The Climbing Life | Red and Blue

Posted on: February 26, 2015

Pete Harrison hangs on for the onsight of Wide Open (X, 9, 60m) established in late December 2014. [Photo] Geoff Bennett

We were nineteen and drunk, and Jake was performing a ceremony to sanctify his view of the world. Shadows from the university buildings surrounded us, a grand Gothic scene undercut by some administrator's decision to locate a kitschy fountain, lit by a revolving sequence of red, blue and white lights, smack in the center of the courtyard.

Barefoot, I stared into the shimmering water as Jake kicked off his shoes and rolled up his jeans. When the fountain glowed red, he clambered in, and I followed. The water was deeper than I thought; my pant legs dragged as we sloshed to the far side and out. "Red is for passion," Jake intoned, while the puddles collected at our feet. "For life at the extremes of emotion. Tonight we make a vow—better destruction than the tyranny of moderation."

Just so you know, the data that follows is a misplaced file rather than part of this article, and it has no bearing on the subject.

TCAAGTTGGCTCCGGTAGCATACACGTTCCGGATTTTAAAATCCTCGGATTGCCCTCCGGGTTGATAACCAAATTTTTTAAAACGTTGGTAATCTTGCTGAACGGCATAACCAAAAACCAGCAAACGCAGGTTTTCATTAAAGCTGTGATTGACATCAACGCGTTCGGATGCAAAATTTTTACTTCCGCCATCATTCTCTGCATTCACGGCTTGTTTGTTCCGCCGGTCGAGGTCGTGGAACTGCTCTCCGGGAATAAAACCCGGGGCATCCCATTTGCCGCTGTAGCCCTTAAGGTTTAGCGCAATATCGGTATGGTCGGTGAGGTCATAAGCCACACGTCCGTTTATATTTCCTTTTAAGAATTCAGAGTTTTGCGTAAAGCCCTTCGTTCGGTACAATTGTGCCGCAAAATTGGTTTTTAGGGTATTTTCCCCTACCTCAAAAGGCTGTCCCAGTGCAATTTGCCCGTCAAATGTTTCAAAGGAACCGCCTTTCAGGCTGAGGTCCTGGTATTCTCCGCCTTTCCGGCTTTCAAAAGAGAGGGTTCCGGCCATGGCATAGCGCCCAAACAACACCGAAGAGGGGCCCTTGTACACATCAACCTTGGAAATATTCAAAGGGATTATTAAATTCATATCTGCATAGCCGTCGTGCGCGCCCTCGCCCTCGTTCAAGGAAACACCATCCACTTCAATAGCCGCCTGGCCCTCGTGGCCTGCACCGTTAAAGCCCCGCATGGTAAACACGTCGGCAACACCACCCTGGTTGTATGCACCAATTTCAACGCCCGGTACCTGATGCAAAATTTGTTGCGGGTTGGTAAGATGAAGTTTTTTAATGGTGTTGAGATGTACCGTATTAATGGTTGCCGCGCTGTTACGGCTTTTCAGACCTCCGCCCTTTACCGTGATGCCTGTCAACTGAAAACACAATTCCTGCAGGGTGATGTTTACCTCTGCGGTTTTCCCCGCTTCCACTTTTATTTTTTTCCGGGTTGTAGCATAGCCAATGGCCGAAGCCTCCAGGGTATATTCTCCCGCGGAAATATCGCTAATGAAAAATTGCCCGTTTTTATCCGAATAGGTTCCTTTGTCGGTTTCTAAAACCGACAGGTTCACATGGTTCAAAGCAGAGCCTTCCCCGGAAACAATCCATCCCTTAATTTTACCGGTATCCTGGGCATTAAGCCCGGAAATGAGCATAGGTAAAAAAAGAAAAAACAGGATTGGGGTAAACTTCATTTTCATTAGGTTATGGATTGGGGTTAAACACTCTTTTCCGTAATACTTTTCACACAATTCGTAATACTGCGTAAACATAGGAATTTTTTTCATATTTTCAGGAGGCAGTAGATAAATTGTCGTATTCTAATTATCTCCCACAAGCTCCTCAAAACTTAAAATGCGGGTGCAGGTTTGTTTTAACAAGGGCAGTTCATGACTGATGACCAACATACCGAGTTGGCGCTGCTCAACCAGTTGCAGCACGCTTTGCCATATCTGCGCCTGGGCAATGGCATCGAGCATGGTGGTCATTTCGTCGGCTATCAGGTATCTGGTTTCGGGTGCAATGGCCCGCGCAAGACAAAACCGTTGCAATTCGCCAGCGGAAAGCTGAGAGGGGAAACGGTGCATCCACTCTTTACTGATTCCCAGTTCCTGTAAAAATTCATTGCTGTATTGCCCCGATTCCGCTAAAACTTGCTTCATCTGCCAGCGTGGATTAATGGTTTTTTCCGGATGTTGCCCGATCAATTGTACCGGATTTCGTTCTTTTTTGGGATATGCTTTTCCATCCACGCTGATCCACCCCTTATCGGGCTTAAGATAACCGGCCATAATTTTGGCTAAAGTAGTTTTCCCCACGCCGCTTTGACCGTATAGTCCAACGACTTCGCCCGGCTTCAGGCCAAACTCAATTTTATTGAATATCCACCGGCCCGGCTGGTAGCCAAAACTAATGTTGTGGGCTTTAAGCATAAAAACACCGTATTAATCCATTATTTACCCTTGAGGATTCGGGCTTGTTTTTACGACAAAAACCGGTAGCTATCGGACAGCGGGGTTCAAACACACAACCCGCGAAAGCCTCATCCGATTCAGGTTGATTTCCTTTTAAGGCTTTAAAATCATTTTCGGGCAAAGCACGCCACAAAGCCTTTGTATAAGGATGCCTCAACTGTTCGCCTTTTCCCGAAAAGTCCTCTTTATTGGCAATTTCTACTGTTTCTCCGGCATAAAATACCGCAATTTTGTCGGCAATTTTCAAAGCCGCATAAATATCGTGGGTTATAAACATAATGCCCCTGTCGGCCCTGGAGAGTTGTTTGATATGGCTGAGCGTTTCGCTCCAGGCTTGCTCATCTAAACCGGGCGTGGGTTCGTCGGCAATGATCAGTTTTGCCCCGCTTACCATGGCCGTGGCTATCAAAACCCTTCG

Then he splashed back in, floundering through the now-blue water. He vaulted out, droplets flying and catching the light, and waited until I stood beside him again. "Blue is for detachment," he said. "To life with nothing you're afraid to lose. To living without the weakness of love or fear. You understand, man? You swear?"

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